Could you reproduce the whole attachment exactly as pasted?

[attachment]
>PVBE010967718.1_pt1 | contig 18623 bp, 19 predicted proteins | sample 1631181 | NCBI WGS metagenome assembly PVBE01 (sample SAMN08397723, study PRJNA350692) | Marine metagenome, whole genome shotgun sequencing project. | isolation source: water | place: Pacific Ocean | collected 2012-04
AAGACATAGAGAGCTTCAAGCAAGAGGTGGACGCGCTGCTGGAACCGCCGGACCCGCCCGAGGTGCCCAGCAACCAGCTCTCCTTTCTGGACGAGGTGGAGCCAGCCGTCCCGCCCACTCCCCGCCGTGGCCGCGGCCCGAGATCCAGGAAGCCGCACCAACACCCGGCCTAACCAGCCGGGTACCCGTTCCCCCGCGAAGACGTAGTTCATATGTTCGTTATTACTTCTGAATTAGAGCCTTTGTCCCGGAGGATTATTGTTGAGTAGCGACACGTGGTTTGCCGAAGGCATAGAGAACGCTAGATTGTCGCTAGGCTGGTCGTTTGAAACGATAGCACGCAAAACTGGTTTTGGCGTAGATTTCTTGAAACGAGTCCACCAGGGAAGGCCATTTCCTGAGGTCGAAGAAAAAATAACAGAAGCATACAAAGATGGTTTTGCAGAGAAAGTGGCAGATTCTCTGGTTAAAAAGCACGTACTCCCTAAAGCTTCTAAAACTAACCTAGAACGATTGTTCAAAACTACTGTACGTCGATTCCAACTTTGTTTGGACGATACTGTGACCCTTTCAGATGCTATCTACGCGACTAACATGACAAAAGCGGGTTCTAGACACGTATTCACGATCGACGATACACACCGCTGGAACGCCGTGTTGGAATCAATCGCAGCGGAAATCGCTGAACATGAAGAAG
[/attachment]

>PVBE010967718.1_pt1 | contig 18623 bp, 19 predicted proteins | sample 1631181 | NCBI WGS metagenome assembly PVBE01 (sample SAMN08397723, study PRJNA350692) | Marine metagenome, whole genome shotgun sequencing project. | isolation source: water | place: Pacific Ocean | collected 2012-04
AAGACATAGAGAGCTTCAAGCAAGAGGTGGACGCGCTGCTGGAACCGCCGGACCCGCCCGAGGTGCCCAGCAACCAGCTCTCCTTTCTGGACGAGGTGGAGCCAGCCGTCCCGCCCACTCCCCGCCGTGGCCGCGGCCCGAGATCCAGGAAGCCGCACCAACACCCGGCCTAACCAGCCGGGTACCCGTTCCCCCGCGAAGACGTAGTTCATATGTTCGTTATTACTTCTGAATTAGAGCCTTTGTCCCGGAGGATTATTGTTGAGTAGCGACACGTGGTTTGCCGAAGGCATAGAGAACGCTAGATTGTCGCTAGGCTGGTCGTTTGAAACGATAGCACGCAAAACTGGTTTTGGCGTAGATTTCTTGAAACGAGTCCACCAGGGAAGGCCATTTCCTGAGGTCGAAGAAAAAATAACAGAAGCATACAAAGATGGTTTTGCAGAGAAAGTGGCAGATTCTCTGGTTAAAAAGCACGTACTCCCTAAAGCTTCTAAAACTAACCTAGAACGATTGTTCAAAACTACTGTACGTCGATTCCAACTTTGTTTGGACGATACTGTGACCCTTTCAGATGCTATCTACGCGACTAACATGACAAAAGCGGGTTCTAGACACGTATTCACGATCGACGATACACACCGCTGGAACGCCGTGTTGGAATCAATCGCAGCGGAAATCGCTGAACATGAAGAAG